In 1972, the Mr. Coffee machine simplified a brewing process that had been long dominated by traditional percolators. The machine’s success, however, was also an early example of celebrity spokesman ship: When Joe DiMaggio became the face of the brand, Mr. Coffee machines became the runaway best-selling model in the United States. (Its success was even spoofed in the 1985 film Back to the Future: The DeLorean time machine is powered by a “Mr. Fusion Home Energy Reactor.”) Today, approximately 14 million drip coffee makers are sold each year in the U.S.
People have been toasting bread since the days of the Holy Roman Empire; for a thousand years, the job was done by simply holding the bread over an open flame. In 1919, however, a plant mechanic in Stillwater, Minn., finally got fed up with the burnt toast in his company cafeteria. So, Charles Strite built a box that incorporated heating elements that browned both sides of the bread at once, a variable timer and springs to eject the bread. Originally intended for restaurants, the toaster is now in 90 percent of American homes; 12 million of the gadgets are sold annually.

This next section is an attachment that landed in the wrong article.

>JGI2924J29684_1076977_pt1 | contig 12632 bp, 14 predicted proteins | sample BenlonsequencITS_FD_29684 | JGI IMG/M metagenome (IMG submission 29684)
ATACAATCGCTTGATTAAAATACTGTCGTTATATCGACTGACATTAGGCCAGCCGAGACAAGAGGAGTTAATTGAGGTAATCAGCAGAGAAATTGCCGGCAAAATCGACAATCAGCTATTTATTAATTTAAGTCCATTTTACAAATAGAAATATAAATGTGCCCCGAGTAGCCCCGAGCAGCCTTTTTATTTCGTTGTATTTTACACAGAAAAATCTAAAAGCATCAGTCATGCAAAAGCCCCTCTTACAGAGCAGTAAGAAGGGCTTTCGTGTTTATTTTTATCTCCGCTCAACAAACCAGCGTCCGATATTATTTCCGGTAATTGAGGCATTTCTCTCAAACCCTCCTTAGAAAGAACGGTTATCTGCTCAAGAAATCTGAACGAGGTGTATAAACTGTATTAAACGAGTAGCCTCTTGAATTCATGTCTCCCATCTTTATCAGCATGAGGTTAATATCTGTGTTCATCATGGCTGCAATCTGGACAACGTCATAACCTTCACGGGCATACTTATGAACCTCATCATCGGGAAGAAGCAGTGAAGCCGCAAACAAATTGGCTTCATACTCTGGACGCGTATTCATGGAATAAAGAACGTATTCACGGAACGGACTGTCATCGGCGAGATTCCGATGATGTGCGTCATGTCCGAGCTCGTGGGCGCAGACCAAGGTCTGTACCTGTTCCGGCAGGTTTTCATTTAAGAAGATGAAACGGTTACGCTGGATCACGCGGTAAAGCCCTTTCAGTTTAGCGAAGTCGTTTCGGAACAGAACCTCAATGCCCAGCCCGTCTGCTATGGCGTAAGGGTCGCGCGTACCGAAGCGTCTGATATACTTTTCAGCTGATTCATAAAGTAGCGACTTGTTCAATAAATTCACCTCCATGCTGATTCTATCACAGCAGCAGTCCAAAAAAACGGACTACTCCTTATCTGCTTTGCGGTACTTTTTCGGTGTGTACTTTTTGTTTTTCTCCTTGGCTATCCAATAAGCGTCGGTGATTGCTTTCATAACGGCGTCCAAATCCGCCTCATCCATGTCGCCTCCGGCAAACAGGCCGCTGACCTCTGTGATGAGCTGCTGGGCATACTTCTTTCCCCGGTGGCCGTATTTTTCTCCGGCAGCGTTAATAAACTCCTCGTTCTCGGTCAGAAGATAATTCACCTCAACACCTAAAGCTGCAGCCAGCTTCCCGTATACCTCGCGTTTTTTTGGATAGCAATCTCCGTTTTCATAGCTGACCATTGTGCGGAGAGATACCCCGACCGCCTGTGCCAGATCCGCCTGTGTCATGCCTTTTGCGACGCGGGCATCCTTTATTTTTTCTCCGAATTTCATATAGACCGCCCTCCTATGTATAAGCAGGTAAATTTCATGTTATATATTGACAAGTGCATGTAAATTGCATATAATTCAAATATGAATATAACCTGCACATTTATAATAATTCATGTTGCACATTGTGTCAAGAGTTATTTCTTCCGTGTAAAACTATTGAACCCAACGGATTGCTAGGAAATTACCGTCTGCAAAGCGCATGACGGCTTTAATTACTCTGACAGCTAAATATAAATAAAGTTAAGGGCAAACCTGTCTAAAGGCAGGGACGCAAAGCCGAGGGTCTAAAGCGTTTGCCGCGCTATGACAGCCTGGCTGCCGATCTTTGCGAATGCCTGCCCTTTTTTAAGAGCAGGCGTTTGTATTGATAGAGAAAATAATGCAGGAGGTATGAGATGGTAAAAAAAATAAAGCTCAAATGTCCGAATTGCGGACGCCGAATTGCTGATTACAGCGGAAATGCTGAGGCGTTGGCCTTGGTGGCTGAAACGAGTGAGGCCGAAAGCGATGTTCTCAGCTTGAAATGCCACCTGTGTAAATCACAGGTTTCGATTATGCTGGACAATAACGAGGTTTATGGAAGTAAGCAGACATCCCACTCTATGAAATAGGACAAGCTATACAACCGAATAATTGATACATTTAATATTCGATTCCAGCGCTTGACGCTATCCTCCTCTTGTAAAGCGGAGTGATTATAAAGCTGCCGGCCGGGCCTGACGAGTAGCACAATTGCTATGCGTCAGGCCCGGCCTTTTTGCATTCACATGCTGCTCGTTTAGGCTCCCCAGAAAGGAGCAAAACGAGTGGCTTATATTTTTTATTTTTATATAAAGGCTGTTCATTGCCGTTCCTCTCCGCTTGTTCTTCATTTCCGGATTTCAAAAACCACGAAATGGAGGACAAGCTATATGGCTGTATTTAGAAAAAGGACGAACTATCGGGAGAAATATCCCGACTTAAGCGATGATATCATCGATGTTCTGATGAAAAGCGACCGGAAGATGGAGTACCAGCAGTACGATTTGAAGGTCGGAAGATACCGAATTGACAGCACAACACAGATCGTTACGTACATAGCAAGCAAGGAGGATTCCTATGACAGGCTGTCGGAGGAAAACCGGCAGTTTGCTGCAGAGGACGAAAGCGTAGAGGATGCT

Although a flashlight is a relatively simple device–a small electric bulb with a power switch–it wasn’t invented until 1896 simply because it required a portable power source: the dry cell battery. Early carbon filament bulbs were inefficient and the batteries weak, mustering just enough current to keep the light on for a few seconds at a time–hence, flashlight.
81. Leaf Blower